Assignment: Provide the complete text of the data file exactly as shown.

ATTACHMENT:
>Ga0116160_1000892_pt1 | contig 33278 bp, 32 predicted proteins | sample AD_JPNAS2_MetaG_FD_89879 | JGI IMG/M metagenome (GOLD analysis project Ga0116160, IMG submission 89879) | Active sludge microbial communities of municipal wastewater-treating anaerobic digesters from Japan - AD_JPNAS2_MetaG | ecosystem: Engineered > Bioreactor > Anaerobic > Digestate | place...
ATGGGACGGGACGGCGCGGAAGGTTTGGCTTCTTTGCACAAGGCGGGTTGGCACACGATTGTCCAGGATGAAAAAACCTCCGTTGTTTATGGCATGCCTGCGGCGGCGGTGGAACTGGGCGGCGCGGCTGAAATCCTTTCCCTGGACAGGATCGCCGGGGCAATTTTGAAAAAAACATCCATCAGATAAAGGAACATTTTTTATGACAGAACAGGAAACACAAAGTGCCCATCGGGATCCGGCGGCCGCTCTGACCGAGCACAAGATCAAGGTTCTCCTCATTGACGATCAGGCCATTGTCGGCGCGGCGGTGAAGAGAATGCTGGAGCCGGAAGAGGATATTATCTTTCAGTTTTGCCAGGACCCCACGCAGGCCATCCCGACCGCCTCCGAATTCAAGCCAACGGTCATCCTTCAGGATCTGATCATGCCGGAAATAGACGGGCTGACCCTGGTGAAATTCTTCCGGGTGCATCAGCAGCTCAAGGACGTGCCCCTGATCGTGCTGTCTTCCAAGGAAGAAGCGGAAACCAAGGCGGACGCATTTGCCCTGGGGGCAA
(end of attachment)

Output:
>Ga0116160_1000892_pt1 | contig 33278 bp, 32 predicted proteins | sample AD_JPNAS2_MetaG_FD_89879 | JGI IMG/M metagenome (GOLD analysis project Ga0116160, IMG submission 89879) | Active sludge microbial communities of municipal wastewater-treating anaerobic digesters from Japan - AD_JPNAS2_MetaG | ecosystem: Engineered > Bioreactor > Anaerobic > Digestate | place...
ATGGGACGGGACGGCGCGGAAGGTTTGGCTTCTTTGCACAAGGCGGGTTGGCACACGATTGTCCAGGATGAAAAAACCTCCGTTGTTTATGGCATGCCTGCGGCGGCGGTGGAACTGGGCGGCGCGGCTGAAATCCTTTCCCTGGACAGGATCGCCGGGGCAATTTTGAAAAAAACATCCATCAGATAAAGGAACATTTTTTATGACAGAACAGGAAACACAAAGTGCCCATCGGGATCCGGCGGCCGCTCTGACCGAGCACAAGATCAAGGTTCTCCTCATTGACGATCAGGCCATTGTCGGCGCGGCGGTGAAGAGAATGCTGGAGCCGGAAGAGGATATTATCTTTCAGTTTTGCCAGGACCCCACGCAGGCCATCCCGACCGCCTCCGAATTCAAGCCAACGGTCATCCTTCAGGATCTGATCATGCCGGAAATAGACGGGCTGACCCTGGTGAAATTCTTCCGGGTGCATCAGCAGCTCAAGGACGTGCCCCTGATCGTGCTGTCTTCCAAGGAAGAAGCGGAAACCAAGGCGGACGCATTTGCCCTGGGGGCAA